Argentina on the Rebound

On March 29, Argentina?s Congress approved a package of emergency measures known as the Competitiveness Law, granting the government special powers to cope with the country?s economic crisis. Markets hope ? but are not fully convinced ? that these measures can help Argentina avoid a payments crisis on its $123.7 billion foreign debt. The day after Congress voted the measures through, Argentina?s benchmark FRB bond fell 0.8% to 84.10, pushing its yield up to 14.8%. Concern is growing over the impact of Argentina?s crisis on neighboring Brazil (see Done Deal, page 52). Issuers throughout the region are on the sidelines, waiting to see the outcome in Argentina before returning to the market.
Moody?s Investors Service cut Argentina?s ratings to B2 from B1 on March 28 and held the sovereign on review for a further downgrade. Fitch lowered Argentina?s sovereign rating to B+ from BB-. Fitch also kept Argentina on credit watch with a negative outlook, following Standard & Poor?s lead. S&P had downgraded Argentina to B+ from BB- on March 26. It also put Argentina on a negative credit watch.
S&P now rates Argentina below Brazil and holds it at the same level as Bolivia and the Dominican Republic. Moody?s rates Argentina one notch below Brazil, Bolivia and the Dominican Republic and at the same level as Honduras, Nicaragua, Paraguay and Venezuela.  S& P predicted that Argentina would miss first-quarter targets agreed with the International Monetary Fund as part of last December?s $39.7 billion rescue package. The rating agency warned that ?although ongoing IMF and official creditor support is likely in the near term, such support would be increasingly at risk if targets continue to be missed.? However, markets rallied after Congress granted the Argentine government emergency powers for one year to deal with the economic crisis. The dismal mood in Buenos Aires shifted completely once Congress approved a limited package of powers for Domingo Cavallo, the new economy minister. He is now authorized to:
? Restructure the state by merging or abolishing ministries and reorganizing government agencies. He cannot fire public sector workers or cut wages. He may not privatize Banco de la Nación Argentina, the country?s largest bank.
? Reduce taxes, duties and fees. He is not allowed to increase any tax rates. Cavallo may eliminate exemptions (or approve new exemptions) from current taxes.
? Reduce restrictions and regulations on businesses; deregulate the capital markets and ease controls on the insurance industry.

? Approve a higher capital gains tax on share and bond transactions.

Cavallo has introduced a 0.25% tax on financial transactions, which he is authorized to increase up to 0.6%. He cracked down on tax evasion by banning cash payments in excess of $1,000. Payments larger than this must be made either by check or credit card.  This, plus a rise in import tariffs should be enough to cover the government?s $500 million monthly budget deficit. The government hopes this will eliminate the government?s financial crisis, restore consumer confidence and cut the operating costs of Argentine companies.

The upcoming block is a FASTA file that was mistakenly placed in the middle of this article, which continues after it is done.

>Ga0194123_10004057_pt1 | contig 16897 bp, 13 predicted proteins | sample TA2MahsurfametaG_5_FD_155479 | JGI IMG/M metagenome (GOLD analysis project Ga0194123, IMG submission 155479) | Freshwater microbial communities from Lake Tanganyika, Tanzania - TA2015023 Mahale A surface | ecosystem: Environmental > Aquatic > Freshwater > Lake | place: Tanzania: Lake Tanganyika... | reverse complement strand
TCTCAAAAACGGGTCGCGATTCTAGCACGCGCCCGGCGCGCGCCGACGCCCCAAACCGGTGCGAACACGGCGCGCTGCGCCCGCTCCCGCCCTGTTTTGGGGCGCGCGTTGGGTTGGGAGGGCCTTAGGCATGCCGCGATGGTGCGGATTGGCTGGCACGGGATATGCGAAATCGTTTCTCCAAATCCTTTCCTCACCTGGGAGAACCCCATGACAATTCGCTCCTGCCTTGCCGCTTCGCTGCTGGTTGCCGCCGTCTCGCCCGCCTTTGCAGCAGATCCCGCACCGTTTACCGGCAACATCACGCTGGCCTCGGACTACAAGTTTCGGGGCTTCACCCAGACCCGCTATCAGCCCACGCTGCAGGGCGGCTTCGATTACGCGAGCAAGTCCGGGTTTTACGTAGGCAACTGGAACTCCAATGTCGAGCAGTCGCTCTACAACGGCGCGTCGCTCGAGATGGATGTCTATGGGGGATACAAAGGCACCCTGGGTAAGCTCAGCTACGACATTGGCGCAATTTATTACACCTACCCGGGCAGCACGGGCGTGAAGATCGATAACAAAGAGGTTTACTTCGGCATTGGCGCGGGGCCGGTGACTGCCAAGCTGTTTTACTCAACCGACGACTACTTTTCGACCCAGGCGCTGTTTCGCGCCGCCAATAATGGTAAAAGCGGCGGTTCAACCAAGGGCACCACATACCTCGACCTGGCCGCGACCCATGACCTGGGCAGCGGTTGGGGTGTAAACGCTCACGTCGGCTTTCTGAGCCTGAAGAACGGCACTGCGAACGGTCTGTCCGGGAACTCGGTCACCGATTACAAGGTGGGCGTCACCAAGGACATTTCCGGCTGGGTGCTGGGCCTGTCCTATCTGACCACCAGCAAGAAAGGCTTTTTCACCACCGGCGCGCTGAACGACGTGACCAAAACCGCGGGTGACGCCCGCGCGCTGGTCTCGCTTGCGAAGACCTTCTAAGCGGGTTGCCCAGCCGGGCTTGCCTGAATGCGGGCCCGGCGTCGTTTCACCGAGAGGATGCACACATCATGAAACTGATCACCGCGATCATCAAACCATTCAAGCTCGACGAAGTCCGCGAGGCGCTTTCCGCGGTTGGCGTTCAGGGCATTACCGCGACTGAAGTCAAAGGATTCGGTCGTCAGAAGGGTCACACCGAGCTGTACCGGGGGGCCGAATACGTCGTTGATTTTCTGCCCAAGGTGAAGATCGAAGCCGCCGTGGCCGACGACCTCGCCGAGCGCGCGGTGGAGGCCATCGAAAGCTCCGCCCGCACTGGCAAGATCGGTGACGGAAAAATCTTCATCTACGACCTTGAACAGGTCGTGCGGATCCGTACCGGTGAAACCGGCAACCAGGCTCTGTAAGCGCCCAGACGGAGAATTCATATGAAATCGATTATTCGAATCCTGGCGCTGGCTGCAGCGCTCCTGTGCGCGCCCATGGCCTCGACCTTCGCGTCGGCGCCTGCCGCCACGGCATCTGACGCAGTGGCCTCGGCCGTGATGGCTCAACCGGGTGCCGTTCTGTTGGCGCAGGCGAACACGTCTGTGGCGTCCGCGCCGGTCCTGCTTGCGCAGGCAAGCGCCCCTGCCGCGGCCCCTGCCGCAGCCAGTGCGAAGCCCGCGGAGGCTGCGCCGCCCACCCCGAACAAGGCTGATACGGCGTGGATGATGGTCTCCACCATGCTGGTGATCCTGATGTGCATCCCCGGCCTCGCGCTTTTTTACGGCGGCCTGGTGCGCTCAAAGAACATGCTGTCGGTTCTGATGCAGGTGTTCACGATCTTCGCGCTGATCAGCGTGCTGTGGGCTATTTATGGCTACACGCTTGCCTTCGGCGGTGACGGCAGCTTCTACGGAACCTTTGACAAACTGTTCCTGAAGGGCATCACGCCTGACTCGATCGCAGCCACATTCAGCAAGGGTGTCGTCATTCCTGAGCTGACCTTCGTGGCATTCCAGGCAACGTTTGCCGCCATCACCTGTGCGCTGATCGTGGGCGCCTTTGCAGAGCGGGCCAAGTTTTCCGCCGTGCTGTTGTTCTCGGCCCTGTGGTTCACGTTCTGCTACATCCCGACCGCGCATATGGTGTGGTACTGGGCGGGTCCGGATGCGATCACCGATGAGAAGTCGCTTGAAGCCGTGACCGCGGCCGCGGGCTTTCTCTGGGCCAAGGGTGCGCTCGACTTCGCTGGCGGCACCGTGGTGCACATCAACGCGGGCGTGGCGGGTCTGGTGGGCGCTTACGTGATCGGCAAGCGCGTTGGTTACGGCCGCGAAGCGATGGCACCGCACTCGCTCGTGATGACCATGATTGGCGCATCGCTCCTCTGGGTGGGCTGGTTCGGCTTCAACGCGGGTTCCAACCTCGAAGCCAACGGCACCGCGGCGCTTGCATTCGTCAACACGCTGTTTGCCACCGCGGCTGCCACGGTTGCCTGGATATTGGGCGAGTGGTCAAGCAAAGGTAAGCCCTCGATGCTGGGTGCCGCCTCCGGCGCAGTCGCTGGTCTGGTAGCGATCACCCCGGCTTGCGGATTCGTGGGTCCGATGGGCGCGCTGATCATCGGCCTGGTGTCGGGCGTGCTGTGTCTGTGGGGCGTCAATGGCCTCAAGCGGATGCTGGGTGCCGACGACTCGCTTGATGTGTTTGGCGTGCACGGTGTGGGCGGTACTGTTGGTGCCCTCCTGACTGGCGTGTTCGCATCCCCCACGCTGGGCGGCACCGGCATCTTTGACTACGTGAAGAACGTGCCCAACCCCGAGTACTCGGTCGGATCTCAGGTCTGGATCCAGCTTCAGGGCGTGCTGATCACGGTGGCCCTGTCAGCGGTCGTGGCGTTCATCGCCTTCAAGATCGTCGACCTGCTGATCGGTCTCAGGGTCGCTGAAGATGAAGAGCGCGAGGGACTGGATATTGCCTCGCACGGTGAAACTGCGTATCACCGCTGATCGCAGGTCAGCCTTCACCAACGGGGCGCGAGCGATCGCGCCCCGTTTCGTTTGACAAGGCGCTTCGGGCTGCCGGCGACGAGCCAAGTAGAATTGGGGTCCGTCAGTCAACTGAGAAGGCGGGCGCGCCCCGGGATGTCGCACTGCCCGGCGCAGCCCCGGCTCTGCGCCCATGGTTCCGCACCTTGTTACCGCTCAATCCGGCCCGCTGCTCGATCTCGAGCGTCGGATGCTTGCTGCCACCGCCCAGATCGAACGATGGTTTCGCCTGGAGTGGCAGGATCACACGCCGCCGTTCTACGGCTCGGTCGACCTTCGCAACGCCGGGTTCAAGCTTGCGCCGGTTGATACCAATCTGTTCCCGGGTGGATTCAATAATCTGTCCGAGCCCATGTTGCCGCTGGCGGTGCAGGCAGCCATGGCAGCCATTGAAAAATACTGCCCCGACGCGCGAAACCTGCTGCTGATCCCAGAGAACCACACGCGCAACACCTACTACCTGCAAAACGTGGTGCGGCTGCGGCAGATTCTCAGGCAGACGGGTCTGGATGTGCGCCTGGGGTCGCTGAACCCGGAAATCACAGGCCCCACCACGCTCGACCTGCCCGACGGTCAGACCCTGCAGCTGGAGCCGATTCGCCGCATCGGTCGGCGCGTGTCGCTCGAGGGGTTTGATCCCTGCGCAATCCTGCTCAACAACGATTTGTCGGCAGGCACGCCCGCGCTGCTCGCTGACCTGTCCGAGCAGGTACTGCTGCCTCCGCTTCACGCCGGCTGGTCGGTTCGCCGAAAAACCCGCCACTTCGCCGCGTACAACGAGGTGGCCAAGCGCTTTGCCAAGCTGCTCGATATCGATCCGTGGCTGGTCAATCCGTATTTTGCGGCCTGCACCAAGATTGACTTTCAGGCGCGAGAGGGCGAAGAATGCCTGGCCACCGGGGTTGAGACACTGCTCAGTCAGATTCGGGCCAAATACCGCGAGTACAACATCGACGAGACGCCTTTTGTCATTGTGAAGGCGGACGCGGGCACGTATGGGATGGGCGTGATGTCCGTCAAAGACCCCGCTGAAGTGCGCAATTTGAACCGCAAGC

Colombia Reopens Issue
Colombia reopened its 11.375%, 2008 euro-denominated bond first issued in January with a ?200 million issue on March 16 in a deal run by BNP Paribas and Deutsche Bank. BBVA was joint lead manager, which distributed the paper to local institutional investors through its Banco Ganadero subsidiary. About two-third of the bonds were placed with European investors and the remainder with Colombian pension funds. The paper was priced at 664 basis points over the 5.25% January 2008 Bund. The sovereign, plus joint leads J.P. Morgan and Goldman Sachs are marketing a ten-year, $1.5 billion maximum World Bank-guaranteed bond. They hope to launch the bond in April.

Uruguay Back in Japan and Chile
Uruguay issued a five-year ¥30 billion Samurai bond for the first time since 1997. The issue yields 143 basis points over yen-Libor and carries a 2.2% coupon. Uruguay is one of just four Latin American investment grade sovereigns and, like Brazil?s ¥80 billion issue, the bond sold well among retail investors. Uruguay needs to raise $950 million this year and originally planned to offer a 10-year Samurai, but was forced to retreat for lack of interest. Merrill Lynch and Nomura Securities managed the deal.

Uruguay revisited the Chilean market with its second Chilean peso-denominated bond. The sovereign raised Ps 88.2 billion ($150 million). In November 2000, Uruguay issued $142.5 million in Chilean pesos, becoming the first sovereign to issue in a Latin American currency other than its own. Chile and Uruguay are both investment grade credits. El Salvador and Mexico are the region?s two other investment-grade sovereigns. J.P. Morgan managed the Chilean peso deal. Chase, prior to its acquisition of J.P. Morgan, led the November issue.

Brazil Raises ¥80 Billion
Brazil followed Uruguay into the Samurai market on March 16, raising ¥80 billion with a six-year issue. The sovereign originally planned to raise ¥60 billion. The bond, led by Nomura Securities and Kokusai Securities, pays a 4.75% coupon, at the top of the pricing range.
The bond was priced at a spread of 402 basis points over yen-Libor, which swapped into dollars at around 475-485 basis points over Treasuries.  Spreads were around 490 basis points for comparable Brazilian paper. The bond was pitched heavily to retail investors, who are again hungry for yield as domestic rates plummeted.